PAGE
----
LEMON: There's different reasons to respect and disrespect the flag you know that right.

MARTIN: Of course.

LEMON: Have you read the flag code book?

MARTIN: I probably don't remember it.

LEMON: Do we have the example from Donald Trump, from the President's website that we can put up. So this is what I want to show you.

MARTIN: All right.

LEMON: So you see this.

MARTIN: Yes.

LEMON: All right. So this is when I went to do an interview. Donald Trump gave me two "Make America Great" hats. He also has a flag on the side. That is from the website. This said the flag code of conduct said the flag should never been used as wearing apparel. OK? It goes on to say the flag should never be used by advertising purposes in any manner whatsoever, should not be embroiders on such articles on cushions, or handkerchiefs or the like, printed on paper napkins or boxes, on and on so is he disrespecting the flag.

MARTIN: I mean when President Obama showed us the way by putting a flag pin, I guess the point was --.

LEMON: But answer my question is that disrespecting the flag. Should he be condemned by veterans and by people who are saying that this president does not respect the flag and offset to the values of the country?

MARTIN: I think he is celebrating the flag. Not saying I want to make a message about using the flag to send a message. He is saying we love the flag like wearing a flag shirt on the Fourth of July.

LEMON: OK. So you're saying then that he is misunderstood?

MARTIN: No I'm saying are you misunderstood. I don't think anybody is citing the flag code for the reason that they shouldn't kneel.

LEMON: That means it's a right then. Do you understand what I am saying?

MARTIN: Yes. The flag code is sort of a guide line for how we get along. LEMON: Now you're making an argument the other side is making in

taking a knee.

MARTIN: Taking a knee during the anthem is different than putting a flag on to celebrate, because one is a protest against it and the other is a celebration.

LEMON: No it's not a protest.

ERIC DYSON: Can I say something the protest is not against the flag, the protest is not against the flag, the protest is against the injustice that African-American people are subjected to. Let me say this, what's interesting here is that white people want to tell black people who suffer how after suffering white supremacy they should appropriately protest the mistreatment at the hands of those people. So it's like an abusive husband saying, hey, I have abused you, but let me tell you when and where to protest my abuse of you. Here's the point. You don't get the opportunity. You don't get the chance. You don't have the desire. This is the ironclad blindness of white privilege that it is arrogant enough to assume it can impose the penalty to begin with and then put forth the term of restitution.

What we are saying here is simple. We are not protesting the flag. Black people have died for that flag. When American soldiers doing World War II they proved they loved this country so much they were willing to die for something they could not enjoy. Do you know when they returned home many of them were lynched? They were hated. Recanted by the very white people who now lift that flag. And furthermore the confederacy is a traitor label those who hold that flag are the true traitors of America. We must not tolerate mistreatment of black people. We go down on our knees to draw dramatic attention as Martin Luther Jr. did to our injustice.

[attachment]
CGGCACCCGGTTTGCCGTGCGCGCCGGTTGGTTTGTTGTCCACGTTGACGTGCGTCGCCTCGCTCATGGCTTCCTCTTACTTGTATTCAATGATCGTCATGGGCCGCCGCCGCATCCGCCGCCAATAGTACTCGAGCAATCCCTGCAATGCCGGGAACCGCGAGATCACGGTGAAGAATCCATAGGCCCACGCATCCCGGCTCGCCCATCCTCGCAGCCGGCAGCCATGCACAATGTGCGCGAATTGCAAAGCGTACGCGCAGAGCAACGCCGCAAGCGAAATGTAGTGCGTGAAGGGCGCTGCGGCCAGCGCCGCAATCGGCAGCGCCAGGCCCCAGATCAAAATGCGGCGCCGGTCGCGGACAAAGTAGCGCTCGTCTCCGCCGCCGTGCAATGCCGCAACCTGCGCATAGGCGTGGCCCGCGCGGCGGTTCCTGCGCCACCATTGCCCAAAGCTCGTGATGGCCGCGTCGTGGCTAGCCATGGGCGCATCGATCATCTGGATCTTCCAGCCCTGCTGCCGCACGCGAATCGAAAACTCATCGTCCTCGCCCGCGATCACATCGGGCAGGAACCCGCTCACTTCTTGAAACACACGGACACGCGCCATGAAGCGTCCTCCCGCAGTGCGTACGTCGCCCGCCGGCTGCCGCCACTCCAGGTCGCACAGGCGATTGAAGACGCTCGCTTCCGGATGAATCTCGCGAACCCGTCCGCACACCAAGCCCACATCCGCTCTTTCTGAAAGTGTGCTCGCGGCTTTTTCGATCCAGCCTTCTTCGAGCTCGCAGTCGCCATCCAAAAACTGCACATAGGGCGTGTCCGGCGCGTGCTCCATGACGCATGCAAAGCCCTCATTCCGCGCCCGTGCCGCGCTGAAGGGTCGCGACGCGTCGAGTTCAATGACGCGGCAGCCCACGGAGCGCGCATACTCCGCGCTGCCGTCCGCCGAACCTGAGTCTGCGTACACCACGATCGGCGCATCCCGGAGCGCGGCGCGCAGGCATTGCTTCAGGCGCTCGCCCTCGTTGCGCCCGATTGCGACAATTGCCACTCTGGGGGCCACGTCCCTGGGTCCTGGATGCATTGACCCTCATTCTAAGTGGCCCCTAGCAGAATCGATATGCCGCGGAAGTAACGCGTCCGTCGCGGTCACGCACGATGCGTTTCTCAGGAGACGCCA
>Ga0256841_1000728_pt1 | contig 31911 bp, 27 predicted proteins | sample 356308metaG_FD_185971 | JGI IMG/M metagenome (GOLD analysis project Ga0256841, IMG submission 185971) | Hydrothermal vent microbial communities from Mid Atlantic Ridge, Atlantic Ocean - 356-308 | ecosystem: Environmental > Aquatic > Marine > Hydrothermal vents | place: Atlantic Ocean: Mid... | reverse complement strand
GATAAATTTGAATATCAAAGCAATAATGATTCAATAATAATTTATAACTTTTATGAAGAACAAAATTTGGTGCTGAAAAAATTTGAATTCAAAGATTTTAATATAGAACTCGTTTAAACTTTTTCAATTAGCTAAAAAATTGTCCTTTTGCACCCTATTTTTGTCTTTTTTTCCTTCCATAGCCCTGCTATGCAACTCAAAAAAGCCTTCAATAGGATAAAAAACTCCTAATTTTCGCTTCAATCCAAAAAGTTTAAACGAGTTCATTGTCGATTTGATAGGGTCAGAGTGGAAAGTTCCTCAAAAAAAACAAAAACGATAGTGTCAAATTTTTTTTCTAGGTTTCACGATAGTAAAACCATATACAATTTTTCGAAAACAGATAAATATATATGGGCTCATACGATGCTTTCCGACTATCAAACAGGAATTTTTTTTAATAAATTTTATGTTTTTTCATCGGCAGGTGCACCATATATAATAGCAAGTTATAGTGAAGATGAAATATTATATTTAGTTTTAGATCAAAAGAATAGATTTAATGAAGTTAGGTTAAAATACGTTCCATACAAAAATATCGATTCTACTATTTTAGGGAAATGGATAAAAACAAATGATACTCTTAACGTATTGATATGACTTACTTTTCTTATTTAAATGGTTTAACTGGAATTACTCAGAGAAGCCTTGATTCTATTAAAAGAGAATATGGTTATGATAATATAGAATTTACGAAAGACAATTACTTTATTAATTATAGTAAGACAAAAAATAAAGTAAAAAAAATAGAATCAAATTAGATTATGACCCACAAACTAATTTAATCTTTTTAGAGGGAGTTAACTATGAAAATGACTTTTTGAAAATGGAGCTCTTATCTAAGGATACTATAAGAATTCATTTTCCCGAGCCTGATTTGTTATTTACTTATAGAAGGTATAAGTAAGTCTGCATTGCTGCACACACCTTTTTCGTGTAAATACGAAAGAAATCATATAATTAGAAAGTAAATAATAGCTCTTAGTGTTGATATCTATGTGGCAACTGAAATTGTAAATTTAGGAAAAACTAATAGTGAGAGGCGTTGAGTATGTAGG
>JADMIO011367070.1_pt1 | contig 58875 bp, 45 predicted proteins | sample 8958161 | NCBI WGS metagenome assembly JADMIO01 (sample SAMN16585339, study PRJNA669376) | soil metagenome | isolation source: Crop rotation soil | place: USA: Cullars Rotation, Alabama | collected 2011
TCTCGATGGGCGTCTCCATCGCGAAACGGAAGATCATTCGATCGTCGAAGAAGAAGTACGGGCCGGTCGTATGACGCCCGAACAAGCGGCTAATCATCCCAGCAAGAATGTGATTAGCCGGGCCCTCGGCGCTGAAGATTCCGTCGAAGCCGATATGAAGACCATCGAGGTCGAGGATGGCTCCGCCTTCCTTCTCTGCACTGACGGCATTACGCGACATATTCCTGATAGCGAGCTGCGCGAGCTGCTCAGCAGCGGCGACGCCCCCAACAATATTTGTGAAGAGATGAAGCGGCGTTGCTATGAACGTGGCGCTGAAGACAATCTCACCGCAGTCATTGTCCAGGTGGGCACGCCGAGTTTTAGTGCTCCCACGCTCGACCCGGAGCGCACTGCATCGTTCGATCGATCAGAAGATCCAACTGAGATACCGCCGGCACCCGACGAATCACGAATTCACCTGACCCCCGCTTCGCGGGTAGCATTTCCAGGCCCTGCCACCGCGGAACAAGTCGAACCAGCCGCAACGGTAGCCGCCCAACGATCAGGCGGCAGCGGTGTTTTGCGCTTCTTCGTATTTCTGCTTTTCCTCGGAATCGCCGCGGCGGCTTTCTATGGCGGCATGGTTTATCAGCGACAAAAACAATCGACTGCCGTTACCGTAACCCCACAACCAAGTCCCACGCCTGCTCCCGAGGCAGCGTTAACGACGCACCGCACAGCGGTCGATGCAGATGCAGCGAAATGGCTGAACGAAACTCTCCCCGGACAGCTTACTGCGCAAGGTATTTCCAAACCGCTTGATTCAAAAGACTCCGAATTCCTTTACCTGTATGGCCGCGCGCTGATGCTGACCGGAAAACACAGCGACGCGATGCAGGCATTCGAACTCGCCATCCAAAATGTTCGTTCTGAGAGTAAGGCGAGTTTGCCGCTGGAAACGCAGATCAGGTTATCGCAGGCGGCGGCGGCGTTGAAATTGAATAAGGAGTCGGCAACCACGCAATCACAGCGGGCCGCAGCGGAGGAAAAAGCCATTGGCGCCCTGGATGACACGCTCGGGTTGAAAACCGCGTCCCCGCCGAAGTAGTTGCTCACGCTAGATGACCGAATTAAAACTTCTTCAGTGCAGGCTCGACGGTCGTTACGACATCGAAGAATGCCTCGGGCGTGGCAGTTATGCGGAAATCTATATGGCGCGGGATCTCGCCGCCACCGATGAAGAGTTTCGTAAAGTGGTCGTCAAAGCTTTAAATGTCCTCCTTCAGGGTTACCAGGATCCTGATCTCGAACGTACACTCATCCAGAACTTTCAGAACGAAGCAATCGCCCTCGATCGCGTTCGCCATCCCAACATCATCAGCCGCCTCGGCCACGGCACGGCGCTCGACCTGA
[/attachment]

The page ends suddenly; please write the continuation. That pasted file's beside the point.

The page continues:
[23:10:03] LEMON: When is kneeling -- that is a sign of respect.

MARTIN: It is a sign of deference. Kaepernick sat down first and someone said that is not respectful, take a knee.

LEMON: A veteran?

MARTIN: Yes. So if are you going to protest, by the way if it keeps moving some are saying the protests are against Trump now, against this President and deferring to a President you don't like by kneeling seems to me to be odd. But look, that --

LEMON: People are upset with the President Ed, because he called them sons of bitches.

MARTIN: I'm not a fan of that term.

LEMON: Just for accuracy but go on.

ERIC DYSON: Can I remind you Kaepernick started this protest under Obama. It was under the black President.

MARTIN: I know, but listen one of the things about this whole thing what the President said wouldn't you like to see somebody, the employer say instead of Kurt Schilling they fire him for doing something they didn't like. Won't you like to see that stop? Bad word I don't like those phrase.

LEMON: He had a history and they warned him. He was warned.

MARTIN: There is an argument to be head a lot of the American people have joined on the President's side saying protest other ways. You guys have a bully pulpit the men in the NFL have a real bully pulpit because of their success and they should use it. There are other ways to use it and the Dallas Cowboys full of African-Americans protests --

LEMON: Well, but listen, there are other ways to protest, what protest is acceptable?

MARTIN: Well I mean --

LEMON: First of all, two things, number one -- the President is complaining what this is about? It is not what it is about. First of all, he is offering up a false narrative about what the protest is, it's not about the flag or veterans, it's about drawing attention to something that those men find important.

MARTIN: By disrespecting.

LEMON: They are telling you they are not disrespecting it, they are drawing attention, they are not taking away from the anthem, and they are drawing attention to something that is important. That is what protests do. Protests are uncomfortable.

MARTIN: No, you can say it is a protest when someone marches into a square and disrupts traffic peacefully we had this in St. Louis peacefully that is meant to disrupt it to make a point. You pick a place. The anthem is solemn and the disruption is meant to send a message and it may not be disrespectful towards the anthem but it is meant to disrupt it. These men have pulpits Colin Kaepernick is very articulate when he wants to talk about why he did it and the others are in the group dynamic. And the President is right he brought progress, make your point before it starts and then respect the anthem.